- tell your doctor if you have or have ever had seizures; an infection in your brain or spine; difficulty urinating; thoughts about harming or killing yourself or planning or trying to do so; or kidney or liver disease.
- tell your doctor if you are breastfeeding. You should not breastfeed while taking tramadol. Tramadol can cause shallow breathing, difficulty or noisy breathing, confusion, more than usual sleepiness, trouble breastfeeding, or limpness in breastfed infants.
- you should know that this medication may decrease fertility in men and women. Talk to your doctor about the risks of taking tramadol.
- if you are having surgery, including dental surgery, tell the doctor or dentist that you are taking tramadol.
- you should know that this medication may make you drowsy and may affect your coordination. Do not drive a car or operate machinery until you know how this medication affects you.
- you should know that tramadol may cause dizziness, lightheadedness, and fainting when you get up from a lying position. To avoid this, get out of bed slowly, resting your feet on the floor for a few minutes before standing up.
- if you have phenylketonuria (PKU; an inherited condition in which a special diet must be followed to prevent mental retardation, you should know that the orally disintegrating tablets contain aspartame, a source of phenylalanine.
- you should know that tramadol may cause constipation. Talk to your doctor about changing your diet and using other medications to treat or prevent constipation.
Tramadol comes as a tablet, an extended-release (long-acting) tablet, and an extended-release (long-acting) capsule to take by mouth. The regular tablet is taken usually with or without food every 4 to 6 hours as needed. The extended-release tablet and extended-release capsule should be taken once a day. Take the extended-release tablet and the extended-release capsule at about the same time of day every day. If you are taking the extended-release capsule, you may take it with or without food. If you are taking the extended-release tablet, you should either always take it with food or always take it without food. Take tramadol exactly as directed. Do not take more medication as a single dose or take more doses per day than prescribed by your doctor. Taking more tramadol than prescribed by your doctor or in a way that is not recommended may cause serious side effects or death.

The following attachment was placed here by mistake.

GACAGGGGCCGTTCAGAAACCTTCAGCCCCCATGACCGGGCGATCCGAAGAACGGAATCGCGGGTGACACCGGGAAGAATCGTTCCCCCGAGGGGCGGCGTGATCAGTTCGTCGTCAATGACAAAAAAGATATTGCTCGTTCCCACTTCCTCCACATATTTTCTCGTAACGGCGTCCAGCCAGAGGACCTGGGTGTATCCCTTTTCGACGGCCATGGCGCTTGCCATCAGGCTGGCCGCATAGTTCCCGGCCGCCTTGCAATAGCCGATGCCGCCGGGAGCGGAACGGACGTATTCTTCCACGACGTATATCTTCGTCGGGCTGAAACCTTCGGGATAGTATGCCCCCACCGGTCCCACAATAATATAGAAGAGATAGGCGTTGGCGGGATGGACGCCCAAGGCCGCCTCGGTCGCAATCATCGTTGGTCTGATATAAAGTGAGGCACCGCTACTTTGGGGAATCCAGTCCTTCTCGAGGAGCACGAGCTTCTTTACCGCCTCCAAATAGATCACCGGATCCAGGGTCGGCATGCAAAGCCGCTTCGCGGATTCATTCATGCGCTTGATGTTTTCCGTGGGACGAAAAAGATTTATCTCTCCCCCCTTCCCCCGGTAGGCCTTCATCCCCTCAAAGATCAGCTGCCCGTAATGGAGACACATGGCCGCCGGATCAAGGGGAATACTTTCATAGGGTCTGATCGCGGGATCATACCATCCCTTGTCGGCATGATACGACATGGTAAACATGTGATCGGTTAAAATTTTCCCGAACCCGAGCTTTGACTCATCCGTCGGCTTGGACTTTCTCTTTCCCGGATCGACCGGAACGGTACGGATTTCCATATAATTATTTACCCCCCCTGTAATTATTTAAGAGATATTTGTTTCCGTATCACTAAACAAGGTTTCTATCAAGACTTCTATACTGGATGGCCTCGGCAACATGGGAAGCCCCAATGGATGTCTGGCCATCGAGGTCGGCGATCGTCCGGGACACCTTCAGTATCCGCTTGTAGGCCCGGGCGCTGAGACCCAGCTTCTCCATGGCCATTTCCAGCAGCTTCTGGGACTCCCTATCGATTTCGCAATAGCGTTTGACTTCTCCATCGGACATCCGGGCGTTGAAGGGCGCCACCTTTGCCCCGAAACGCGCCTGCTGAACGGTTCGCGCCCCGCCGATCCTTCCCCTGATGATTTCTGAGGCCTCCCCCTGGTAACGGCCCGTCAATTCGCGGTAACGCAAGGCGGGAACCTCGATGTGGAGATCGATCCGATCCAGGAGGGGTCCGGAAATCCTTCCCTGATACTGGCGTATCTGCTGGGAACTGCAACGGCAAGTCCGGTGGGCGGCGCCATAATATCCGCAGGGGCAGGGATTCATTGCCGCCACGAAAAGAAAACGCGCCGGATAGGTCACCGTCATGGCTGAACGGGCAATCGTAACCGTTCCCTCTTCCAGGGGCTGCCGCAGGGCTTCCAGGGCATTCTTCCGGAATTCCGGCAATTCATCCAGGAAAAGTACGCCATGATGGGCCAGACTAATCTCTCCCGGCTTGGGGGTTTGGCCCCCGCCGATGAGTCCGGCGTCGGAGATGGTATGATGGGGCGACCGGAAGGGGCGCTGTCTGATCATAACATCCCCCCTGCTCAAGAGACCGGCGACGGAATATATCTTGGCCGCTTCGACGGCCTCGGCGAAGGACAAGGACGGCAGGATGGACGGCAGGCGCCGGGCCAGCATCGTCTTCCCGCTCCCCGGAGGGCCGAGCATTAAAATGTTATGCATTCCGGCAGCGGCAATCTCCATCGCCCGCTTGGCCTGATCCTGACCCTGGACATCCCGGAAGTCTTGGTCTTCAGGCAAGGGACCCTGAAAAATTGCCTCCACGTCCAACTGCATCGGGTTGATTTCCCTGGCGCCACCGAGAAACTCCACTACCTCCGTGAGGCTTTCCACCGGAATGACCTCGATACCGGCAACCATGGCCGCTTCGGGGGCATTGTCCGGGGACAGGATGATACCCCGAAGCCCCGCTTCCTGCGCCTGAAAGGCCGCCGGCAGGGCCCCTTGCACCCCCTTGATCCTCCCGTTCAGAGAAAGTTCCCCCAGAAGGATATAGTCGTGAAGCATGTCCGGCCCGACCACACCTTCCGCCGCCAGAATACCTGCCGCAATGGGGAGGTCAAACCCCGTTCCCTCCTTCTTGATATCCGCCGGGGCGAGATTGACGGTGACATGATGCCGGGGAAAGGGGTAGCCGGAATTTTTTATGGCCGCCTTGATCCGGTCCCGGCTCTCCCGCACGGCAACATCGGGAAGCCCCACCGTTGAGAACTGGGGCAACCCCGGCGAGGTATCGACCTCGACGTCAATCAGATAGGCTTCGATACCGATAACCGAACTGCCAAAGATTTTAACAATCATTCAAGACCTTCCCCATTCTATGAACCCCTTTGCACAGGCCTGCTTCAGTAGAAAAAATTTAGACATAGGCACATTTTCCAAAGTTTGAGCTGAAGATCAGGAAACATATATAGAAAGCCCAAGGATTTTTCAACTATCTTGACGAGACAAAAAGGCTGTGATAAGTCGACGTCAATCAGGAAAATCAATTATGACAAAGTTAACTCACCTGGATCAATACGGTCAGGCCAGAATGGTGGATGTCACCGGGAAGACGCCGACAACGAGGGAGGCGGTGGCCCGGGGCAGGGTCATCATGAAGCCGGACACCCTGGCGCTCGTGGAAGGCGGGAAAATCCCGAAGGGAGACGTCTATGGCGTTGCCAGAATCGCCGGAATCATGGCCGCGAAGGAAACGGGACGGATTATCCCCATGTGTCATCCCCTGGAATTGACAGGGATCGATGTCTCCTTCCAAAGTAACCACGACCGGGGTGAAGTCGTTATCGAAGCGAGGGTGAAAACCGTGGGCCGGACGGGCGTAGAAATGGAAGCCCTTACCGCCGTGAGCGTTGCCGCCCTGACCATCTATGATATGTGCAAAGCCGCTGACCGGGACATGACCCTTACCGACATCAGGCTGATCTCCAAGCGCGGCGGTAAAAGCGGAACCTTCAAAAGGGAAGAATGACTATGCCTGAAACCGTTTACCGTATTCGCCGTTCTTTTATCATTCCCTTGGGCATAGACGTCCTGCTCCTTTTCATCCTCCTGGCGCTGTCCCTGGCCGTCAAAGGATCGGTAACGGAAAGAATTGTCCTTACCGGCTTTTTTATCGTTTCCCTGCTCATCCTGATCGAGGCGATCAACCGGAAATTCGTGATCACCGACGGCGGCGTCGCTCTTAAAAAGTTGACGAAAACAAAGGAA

Your doctor may start you on a low dose of tramadol and gradually increase the amount of medication you take, not more often than every 3 days if you are taking the regular tablets or orally disintegrating tablets or every 5 days if you are taking the extended-release tablets or extended-release capsules.
Do not stop taking tramadol without talking to your doctor. Your doctor will probably decrease your dose gradually. If you suddenly stop taking tramadol, you may experience withdrawal symptoms such as nervousness; panic; sweating; difficulty falling asleep or staying asleep; runny nose, sneezing, or cough; pain; hair standing on end; chills; nausea; uncontrollable shaking of a part of your body; diarrhea; or rarely, hallucinations (seeing things or hearing voices that do not exist).
Keep all appointments with your doctor and laboratory. Your doctor may order certain lab tests to check your body’s response to tramadol.
Before having any laboratory test (especially those that involve methylene blue), tell your doctor and the laboratory personnel that you are taking tramadol.
Do not let anyone else take your medication. Tramadol is a controlled substance. Prescriptions may be refilled only a limited number of times; ask your pharmacist if you have any questions.
It is important for you to keep a written list of all of the prescription and nonprescription (over-the-counter) medicines you are taking, as well as any products such as vitamins, minerals, or other dietary supplements. You should bring this list with you each time you visit a doctor or if you are admitted to a hospital. It is also important information to carry with you in case of emergencies.
All information has been provided courtesy of MedLinePlus from the National Library of Medicine and from the FDA.